One story that hit home hard and sent shock waves across Sweetwater County was the possibility of a transbasin water diversion project. In April, Fort Collins entrepreneur Aaron Million visited Green River to speak at public scoping meeting conducted by the Army Corps of Engineers…
His plan was met that night and in the following months with stark opposition. “Mr. Million gets the last allocation of Colorado water, and we get the shaft,” Western Wyoming Professor Craig Thompson said at the scoping meeting. Local leaders, residents and government agencies would all speak out against the project.
“If the Million pipeline is built, the river below the point of diversion and Flaming Gorge Reservoir will suffer eternal drought,” Wyoming Game and Fish Department Fisheries Biologist Craig Amadio said.
More Flaming Gorge pipeline coverage here and here.
From the Glenwood Springs Post Independent (John Stroud):
Initial lab tests had indicated the plant may already be at 85 percent capacity, but the tests were inconsistent, according to an engineers report presented at the Dec. 22 Carbondale Board of Trustees meeting. A problem was detected that was believed to have resulted in the higher readings, and subsequent tests indicate the plant is actually at about 55 percent capacity, the report indicated. As a result, “The present plant will be capable of treating present and future growth flows for the next five to 10 years as a result of these interim improvements,” the report stated. Also reinforcing the town’s decision to proceed with the plant upgrades rather than a new plant at this point was an engineer’s determination that the quality of the water coming out of the plant and going into the river is better than most treatment plants in the area, Baker said. Another factor working in the town’s favor to extend the life of the existing plant is a decrease in demand on the facility, and lower costs for some of the work related to the economy, he said…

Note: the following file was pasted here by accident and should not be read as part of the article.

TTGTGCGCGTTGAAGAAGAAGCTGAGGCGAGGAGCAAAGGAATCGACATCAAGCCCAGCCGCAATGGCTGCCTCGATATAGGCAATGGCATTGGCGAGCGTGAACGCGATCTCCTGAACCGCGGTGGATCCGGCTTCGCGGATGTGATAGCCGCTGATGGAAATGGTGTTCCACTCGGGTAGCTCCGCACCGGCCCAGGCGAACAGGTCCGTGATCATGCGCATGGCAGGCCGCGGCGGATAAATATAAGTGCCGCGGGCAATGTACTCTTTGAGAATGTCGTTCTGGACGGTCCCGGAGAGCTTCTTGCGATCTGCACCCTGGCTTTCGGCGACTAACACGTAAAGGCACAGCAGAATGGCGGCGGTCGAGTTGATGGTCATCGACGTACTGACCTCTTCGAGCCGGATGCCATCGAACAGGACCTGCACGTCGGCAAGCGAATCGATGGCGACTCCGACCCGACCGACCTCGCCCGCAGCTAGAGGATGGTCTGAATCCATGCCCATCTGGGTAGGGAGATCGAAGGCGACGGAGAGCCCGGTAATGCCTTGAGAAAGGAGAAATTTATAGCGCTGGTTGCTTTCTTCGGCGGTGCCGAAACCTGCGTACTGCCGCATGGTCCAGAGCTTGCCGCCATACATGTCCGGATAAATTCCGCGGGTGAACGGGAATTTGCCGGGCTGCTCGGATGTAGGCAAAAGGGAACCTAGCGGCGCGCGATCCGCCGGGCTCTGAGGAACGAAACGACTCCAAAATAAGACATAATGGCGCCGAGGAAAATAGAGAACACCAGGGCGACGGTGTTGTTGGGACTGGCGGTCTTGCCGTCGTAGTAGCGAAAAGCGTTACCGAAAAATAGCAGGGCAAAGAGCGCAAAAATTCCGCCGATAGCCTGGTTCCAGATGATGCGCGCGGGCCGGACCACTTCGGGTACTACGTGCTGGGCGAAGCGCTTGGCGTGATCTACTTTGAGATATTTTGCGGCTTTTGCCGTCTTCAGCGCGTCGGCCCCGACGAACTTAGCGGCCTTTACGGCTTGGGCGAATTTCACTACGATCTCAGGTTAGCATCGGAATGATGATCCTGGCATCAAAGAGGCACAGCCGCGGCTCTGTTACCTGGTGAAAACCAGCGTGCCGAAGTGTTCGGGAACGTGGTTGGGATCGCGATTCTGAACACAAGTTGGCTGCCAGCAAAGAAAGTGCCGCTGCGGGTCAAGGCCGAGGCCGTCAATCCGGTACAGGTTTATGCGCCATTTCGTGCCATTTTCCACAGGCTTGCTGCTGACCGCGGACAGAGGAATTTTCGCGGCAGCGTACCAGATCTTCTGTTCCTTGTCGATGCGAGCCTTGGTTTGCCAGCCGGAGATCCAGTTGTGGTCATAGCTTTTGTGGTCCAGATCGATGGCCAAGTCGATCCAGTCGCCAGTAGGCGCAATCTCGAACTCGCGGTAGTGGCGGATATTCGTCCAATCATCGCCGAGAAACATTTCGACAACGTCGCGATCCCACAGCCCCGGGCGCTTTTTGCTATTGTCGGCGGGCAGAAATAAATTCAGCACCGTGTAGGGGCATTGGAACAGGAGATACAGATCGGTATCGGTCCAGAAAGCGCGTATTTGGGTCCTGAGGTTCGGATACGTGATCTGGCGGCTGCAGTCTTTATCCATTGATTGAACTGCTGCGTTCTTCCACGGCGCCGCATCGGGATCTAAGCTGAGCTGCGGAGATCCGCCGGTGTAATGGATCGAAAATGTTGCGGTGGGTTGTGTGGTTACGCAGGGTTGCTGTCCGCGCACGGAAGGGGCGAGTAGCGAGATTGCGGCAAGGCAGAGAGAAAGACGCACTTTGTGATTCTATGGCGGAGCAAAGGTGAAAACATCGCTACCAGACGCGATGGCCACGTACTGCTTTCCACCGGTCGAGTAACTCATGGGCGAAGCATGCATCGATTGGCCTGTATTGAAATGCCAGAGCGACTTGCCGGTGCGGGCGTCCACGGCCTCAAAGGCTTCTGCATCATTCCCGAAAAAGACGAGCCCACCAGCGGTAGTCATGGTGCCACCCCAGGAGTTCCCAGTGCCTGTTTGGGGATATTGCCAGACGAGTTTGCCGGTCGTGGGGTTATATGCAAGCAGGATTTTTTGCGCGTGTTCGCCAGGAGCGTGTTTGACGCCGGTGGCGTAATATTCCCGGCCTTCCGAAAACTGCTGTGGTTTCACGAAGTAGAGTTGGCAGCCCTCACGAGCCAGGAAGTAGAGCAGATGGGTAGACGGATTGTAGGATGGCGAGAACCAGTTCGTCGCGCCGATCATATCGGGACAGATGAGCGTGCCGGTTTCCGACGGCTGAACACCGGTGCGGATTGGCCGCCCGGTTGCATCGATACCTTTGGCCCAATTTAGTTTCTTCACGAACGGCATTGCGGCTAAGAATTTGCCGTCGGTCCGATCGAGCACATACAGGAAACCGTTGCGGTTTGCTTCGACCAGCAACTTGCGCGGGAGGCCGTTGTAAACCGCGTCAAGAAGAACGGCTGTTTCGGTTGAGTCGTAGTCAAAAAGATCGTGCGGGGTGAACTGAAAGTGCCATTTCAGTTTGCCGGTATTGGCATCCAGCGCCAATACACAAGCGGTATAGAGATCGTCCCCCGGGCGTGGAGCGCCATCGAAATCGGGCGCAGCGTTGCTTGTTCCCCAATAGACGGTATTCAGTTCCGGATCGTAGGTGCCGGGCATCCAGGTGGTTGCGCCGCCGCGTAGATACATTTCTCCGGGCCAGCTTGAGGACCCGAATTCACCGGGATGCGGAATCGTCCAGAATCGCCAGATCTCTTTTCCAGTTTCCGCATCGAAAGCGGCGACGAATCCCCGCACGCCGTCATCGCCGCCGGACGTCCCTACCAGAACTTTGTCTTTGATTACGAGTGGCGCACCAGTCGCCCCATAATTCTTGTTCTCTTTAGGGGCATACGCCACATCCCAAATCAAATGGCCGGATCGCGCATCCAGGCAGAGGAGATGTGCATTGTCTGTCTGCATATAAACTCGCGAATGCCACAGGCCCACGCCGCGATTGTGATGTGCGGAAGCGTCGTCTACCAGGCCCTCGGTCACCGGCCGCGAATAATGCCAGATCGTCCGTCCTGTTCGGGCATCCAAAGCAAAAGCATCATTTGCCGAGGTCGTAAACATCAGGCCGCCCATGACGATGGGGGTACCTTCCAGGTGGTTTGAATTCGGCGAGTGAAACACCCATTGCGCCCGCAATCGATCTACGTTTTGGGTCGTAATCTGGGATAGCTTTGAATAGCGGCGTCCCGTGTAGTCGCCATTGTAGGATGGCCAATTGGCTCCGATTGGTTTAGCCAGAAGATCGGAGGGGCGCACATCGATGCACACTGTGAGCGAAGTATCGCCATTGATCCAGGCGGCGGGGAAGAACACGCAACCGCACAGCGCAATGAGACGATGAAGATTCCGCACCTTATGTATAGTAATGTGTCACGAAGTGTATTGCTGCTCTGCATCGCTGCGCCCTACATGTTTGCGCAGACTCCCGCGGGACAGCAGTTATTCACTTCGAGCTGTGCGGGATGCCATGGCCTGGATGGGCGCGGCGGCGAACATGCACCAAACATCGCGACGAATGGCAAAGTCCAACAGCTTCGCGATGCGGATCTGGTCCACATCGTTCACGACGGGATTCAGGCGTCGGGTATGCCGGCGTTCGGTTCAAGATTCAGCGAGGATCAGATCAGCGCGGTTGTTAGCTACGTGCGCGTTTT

Approximately $123,000 worth of work was done on the plant this year, mostly to address an odor problem that became noticeable around the north end of town and in nearby unincorporated Satank last winter. So far this winter, the odor has not returned. The $1.7 million worth of upgrades will be able to be paid for out of the town’s existing wastewater fund, which had a $3.9 million fund balance going into 2009. Town trustees have also been considering an increase in tap fees for new development as a way to pay for an update to Carbondale’s 14-year-old water and wastewater master plan, which would help determine when exactly a new treatment plant would be needed.